The War on Spending
Technology executives struggle with security. The problem: they won't know how much to spend on ituntil it's too late.Recent attacks in the West Bank, Riyadh and Casablanca may mean the war on terrorism is far from over. But despite those ominous rumblings, technology executives say they have not increased spending on securing their data networksand are still wrestling with the question of how much to spend.
These are findings of the Project Security: Business Continuity roundtable discussion held May 20 in New York City conducted by Baseline magazine and hosted by Symantec and PricewaterhouseCoopers. The 21 chief information officers and other high-level technology executives participating said a tug-of-war was going on in their heartsand mindsover whether security is the best object of spending in a time of limited budgets.
For now, these technology executives say support from their business-side counterparts is not the issue. If they need more money for a security project they get it. But that commitment frequently comes at the expense of another project.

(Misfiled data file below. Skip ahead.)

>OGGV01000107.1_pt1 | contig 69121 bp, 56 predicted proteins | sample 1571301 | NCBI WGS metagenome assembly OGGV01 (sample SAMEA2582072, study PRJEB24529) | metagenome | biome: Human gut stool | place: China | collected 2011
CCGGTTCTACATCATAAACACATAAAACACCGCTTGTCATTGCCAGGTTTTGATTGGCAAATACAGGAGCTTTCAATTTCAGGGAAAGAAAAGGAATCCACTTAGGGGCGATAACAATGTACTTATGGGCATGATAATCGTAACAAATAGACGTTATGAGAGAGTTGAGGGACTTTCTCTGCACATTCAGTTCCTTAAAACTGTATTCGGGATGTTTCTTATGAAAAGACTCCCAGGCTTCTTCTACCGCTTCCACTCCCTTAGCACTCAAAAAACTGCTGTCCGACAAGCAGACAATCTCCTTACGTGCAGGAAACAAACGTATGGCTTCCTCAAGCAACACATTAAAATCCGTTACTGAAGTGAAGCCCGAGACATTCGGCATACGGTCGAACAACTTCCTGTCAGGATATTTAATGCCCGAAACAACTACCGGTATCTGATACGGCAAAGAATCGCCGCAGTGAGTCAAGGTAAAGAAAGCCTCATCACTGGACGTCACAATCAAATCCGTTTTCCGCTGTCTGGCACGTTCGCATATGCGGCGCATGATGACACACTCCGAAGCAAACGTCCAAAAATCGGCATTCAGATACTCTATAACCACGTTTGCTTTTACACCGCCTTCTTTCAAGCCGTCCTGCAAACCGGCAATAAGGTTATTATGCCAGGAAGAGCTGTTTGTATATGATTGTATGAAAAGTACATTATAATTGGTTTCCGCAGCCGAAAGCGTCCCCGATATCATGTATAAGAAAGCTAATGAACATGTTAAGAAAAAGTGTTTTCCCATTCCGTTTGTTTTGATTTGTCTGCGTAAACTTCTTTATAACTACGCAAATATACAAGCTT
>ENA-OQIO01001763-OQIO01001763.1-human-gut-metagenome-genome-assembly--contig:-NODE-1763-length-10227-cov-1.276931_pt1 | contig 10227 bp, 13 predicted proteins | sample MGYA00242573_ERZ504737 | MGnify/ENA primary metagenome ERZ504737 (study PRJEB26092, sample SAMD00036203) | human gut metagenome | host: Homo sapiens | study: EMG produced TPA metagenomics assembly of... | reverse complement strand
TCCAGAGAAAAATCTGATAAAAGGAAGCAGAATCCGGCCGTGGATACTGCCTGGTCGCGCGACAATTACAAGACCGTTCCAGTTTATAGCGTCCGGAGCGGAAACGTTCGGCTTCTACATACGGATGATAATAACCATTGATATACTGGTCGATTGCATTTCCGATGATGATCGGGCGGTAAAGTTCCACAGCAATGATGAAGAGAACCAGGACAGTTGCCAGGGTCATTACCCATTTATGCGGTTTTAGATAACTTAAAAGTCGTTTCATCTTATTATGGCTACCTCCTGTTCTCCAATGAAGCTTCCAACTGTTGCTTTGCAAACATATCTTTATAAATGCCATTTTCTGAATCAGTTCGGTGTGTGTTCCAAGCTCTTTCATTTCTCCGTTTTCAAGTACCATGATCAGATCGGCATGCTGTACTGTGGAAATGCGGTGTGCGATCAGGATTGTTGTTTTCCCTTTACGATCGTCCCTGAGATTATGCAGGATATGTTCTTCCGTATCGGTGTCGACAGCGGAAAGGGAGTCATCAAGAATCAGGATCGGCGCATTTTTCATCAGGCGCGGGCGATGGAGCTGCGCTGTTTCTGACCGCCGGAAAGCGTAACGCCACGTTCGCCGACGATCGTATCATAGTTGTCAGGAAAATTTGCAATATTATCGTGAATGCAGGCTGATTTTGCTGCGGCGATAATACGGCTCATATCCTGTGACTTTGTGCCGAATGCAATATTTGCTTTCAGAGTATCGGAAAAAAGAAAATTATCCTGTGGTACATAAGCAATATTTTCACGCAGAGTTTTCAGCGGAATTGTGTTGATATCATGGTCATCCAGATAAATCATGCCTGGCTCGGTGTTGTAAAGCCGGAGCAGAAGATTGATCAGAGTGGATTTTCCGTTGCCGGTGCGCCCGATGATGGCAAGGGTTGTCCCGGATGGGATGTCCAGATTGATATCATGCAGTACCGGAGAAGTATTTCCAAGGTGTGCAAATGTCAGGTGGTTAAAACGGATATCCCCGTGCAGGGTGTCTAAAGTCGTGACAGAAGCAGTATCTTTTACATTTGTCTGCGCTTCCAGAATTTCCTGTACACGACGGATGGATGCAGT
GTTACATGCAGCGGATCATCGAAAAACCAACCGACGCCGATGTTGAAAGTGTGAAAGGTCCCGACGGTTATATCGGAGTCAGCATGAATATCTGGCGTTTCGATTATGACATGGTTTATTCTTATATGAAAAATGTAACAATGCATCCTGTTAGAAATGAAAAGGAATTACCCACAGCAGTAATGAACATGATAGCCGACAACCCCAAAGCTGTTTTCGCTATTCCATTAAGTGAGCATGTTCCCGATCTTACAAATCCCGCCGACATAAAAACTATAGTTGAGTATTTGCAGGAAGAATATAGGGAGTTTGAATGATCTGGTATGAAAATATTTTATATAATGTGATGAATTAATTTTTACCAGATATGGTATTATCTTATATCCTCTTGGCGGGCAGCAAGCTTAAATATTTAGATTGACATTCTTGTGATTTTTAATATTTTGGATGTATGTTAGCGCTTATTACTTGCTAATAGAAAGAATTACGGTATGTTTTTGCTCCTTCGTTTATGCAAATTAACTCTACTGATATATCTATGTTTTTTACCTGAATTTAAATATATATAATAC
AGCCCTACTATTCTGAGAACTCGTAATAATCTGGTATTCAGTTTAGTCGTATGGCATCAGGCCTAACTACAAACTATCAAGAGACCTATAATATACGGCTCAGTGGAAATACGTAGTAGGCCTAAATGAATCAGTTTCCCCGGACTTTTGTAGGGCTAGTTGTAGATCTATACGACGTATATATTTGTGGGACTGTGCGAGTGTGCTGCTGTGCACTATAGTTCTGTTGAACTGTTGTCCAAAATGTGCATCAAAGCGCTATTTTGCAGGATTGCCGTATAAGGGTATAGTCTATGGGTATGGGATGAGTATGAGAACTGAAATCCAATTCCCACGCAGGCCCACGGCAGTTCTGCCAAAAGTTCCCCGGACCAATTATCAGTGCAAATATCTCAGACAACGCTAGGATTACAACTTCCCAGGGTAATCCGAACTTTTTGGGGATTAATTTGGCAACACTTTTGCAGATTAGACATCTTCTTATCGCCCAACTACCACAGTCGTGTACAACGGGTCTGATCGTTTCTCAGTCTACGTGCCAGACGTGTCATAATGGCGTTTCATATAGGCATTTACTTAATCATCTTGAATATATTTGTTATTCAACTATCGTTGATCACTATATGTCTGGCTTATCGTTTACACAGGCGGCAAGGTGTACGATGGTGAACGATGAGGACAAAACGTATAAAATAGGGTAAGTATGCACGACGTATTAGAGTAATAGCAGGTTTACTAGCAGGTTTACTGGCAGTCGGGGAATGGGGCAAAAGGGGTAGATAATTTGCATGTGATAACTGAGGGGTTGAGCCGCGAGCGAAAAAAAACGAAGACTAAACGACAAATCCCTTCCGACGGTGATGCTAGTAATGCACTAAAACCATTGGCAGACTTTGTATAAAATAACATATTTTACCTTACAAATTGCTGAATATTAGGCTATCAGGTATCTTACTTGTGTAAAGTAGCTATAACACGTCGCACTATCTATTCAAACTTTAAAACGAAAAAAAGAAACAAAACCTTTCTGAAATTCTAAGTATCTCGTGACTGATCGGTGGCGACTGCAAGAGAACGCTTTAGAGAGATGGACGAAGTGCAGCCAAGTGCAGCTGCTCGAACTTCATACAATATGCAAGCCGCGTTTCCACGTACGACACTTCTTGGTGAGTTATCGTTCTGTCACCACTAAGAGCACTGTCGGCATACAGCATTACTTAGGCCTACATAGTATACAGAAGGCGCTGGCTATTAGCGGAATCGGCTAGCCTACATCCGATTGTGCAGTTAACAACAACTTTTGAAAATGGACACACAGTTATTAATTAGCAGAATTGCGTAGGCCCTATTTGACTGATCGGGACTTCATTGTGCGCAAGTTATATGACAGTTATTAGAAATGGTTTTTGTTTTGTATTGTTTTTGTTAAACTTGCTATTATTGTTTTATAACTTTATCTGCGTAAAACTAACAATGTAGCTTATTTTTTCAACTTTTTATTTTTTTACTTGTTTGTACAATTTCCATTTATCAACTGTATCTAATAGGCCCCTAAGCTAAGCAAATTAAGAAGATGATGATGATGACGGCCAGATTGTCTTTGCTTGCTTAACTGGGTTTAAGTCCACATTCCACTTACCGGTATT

Still, "if you dont take security seriously across the company, youre doing yourself a disservice," says Roland Voyages, CIO at Commerzbank Capital Markets.
Robert Schnitzer, vice president of infrastructure at mutual fund firm TIAA-CREF, says security is like life insurance; you dont know how much you need until disaster strikes. "Theres been a lot of spending on disaster recovery, but can we all say were prepared for another 9/11?" asks Schnitzer. "You think youre covered, but you never know how much is enough until you get hit."
Technology executives say that so far their higher-ups have been willing to do whatever is necessary to maintain security. But, if there is not another major terrorist attack for two or more years, spending on security could someday be viewed like the spending binge to prepare for the Year 2000 computer glitch. "Did we overprotect for Y2K?" asks Schnitzer. "Well never know."